With hundreds of millions of users, Instagram and other social media platforms have their fair share of copyright issues.
Rightsholders regularly send takedown requests, including incorrect ones. This can lead to complaints from users, who risk losing their accounts when they are flagged repeatedly.
Russia’s Anthem Banned?
This week, a copyright issue reached the highest levels of the political arena. Russia’s telecoms watchdog Roskomnadzor, which is also involved in anti-piracy enforcement, accused Instagram of censoring the Russian anthem on its service.
“The social network Instagram has introduced restrictions on user videos containing fragments of the National Anthem of the Russian Federation,” the organization reported.
To address the issue, Roskomnadzor sent a letter to Instagram’s parent company Facebook demanding that it lifts all copyright restrictions on Russia’s anthem. The anthem and other state symbols are not subject to copyright, the letter clarifies, describing any blocking efforts as “unacceptable.”
“Systematic and Purposeful”
The telecoms watchdog goes a step further by indirectly suggesting that Instagram and other Western social media platforms are intentionally trying to stop Russians from showing respect for their country.
“In any country in the world, the demonstration of state symbols by its citizens in public space is an expression of respect for their country. Systematic and purposeful attempts by Western social networks to block content containing Russian state symbols offend the citizens of the Russian Federation,” Roskomnadzor writes.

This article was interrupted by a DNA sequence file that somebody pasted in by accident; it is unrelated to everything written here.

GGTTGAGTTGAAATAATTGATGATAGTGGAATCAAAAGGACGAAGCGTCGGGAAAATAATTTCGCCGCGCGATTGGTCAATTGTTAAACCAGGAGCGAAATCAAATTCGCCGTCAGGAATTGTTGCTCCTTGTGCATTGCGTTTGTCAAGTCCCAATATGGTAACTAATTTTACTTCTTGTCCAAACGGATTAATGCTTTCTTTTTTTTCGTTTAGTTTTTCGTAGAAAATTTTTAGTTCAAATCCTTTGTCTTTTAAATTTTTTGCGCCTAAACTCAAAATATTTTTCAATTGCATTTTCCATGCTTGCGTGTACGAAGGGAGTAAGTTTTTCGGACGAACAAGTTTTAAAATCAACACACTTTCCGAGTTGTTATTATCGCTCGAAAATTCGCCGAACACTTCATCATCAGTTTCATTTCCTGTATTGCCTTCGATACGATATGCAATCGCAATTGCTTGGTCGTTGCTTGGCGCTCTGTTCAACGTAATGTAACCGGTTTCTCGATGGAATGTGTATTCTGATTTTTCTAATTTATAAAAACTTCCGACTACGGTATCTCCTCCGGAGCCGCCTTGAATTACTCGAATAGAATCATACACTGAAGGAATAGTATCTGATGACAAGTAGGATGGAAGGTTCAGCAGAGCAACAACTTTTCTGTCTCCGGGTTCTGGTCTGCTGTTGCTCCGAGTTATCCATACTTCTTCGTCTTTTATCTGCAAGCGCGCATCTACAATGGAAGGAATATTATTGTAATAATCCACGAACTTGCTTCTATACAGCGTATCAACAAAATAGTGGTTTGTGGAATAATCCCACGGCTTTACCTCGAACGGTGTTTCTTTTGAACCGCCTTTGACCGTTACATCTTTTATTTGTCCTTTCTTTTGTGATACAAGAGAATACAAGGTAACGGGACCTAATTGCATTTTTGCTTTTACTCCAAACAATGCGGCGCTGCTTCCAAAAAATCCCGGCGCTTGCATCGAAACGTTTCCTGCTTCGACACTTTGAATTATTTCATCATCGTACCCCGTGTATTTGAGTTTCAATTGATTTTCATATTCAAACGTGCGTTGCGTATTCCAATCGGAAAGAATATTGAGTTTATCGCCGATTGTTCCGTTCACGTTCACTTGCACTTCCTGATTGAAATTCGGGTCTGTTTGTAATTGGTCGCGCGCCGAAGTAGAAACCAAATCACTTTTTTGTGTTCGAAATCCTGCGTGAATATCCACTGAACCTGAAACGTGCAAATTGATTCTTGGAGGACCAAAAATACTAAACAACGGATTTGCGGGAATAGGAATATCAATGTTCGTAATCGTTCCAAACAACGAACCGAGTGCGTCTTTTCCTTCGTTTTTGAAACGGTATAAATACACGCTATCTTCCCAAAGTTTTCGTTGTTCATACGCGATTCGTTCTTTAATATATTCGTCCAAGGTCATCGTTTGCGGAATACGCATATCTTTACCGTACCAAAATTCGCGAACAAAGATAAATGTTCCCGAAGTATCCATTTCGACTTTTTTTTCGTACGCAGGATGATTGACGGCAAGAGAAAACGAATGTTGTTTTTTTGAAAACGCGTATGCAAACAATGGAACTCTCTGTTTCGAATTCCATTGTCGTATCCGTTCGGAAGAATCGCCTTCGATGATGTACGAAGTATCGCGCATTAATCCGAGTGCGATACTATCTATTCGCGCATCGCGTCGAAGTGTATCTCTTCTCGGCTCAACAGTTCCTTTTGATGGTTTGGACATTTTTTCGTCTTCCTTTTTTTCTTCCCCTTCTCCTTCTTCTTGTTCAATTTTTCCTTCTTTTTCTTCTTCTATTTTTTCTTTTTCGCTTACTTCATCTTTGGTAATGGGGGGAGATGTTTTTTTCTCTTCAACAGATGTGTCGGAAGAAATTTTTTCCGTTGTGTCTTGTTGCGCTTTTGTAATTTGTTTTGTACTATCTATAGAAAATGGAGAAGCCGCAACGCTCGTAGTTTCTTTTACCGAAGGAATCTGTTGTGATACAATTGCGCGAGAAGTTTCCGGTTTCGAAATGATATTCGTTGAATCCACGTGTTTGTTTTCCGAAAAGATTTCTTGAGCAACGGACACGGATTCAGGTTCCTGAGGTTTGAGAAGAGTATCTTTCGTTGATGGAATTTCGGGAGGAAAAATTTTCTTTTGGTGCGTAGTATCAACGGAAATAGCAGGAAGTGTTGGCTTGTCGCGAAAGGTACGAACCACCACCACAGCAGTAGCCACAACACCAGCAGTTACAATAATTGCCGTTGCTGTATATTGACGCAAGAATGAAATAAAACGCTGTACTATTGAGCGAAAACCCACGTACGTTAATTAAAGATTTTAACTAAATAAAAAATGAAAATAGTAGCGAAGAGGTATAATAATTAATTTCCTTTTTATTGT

It isn’t hard to see old Cold War sentiments popping up in this statement. However, there is one thing missing here and that is context. Unfortunately, Russia’s telecoms watchdog doesn’t explain what content was removed from Instagram, and why.
There are several local news reports on the issue but most of these are absent of context as well. RT simply repeats Roskomnadzor’s message, without adding any analysis.
Deputy’s ‘Sing Along’ Was Removed
After some digging, we found what appears to be the trigger of all this. Earlier this week, a deputy from the Russian city of Anapa posted a video of him singing along with the national anthem being played on the radio. The post was subsequently removed by Instagram.
The deputy received a notice from the social media network but due to his lacking English skills, he wasn’t sure how to contest the copyright claim. Instead, he escalated the issue to Roskomnadzor.
“This is lawlessness, interference with our personal life. At the Olympics, we are allowed to play the anthem, but here I, being in my country, go and sing – and they forbid me to sing it!” the deputy wrote.
The German Connection
While this sounds ominous, a screenshot of the takedown notice shows that the deputy’s post was flagged by rightsholders of the German TV show “Alles was zählt.” But is that something nefarious?
We can easily come up with a conspiracy where the Germans and Americans are in cahoots trying to censor Russian state symbols. However, it seems far more likely that this is one of the many takedown mistakes we see every day. Or perhaps there’s a performing right involved.
This also applies to the Russian anthem that was blocked by YouTube a few weeks ago. Roskomnadzor also complained about that, but Google quickly addressed it, noting that a faulty takedown notice from BMI was to blame.
While we applaud the Russian telecoms watchdog for highlighting these trigger-happy copyright filters, we fail to see an organized censorship effort from Western social media platforms.
Finally, we have to note that Roskomnadzor itself is also a prolific takedown sender, targeting ‘illegal’ and ‘infringing’ content on Google and social media.
Just yesterday, the Government agency asked Google to remove a blog page that shared various “patriotic” images of the Ukrainian nationalist political party “Right Sector,” which is apparently banned in Russia.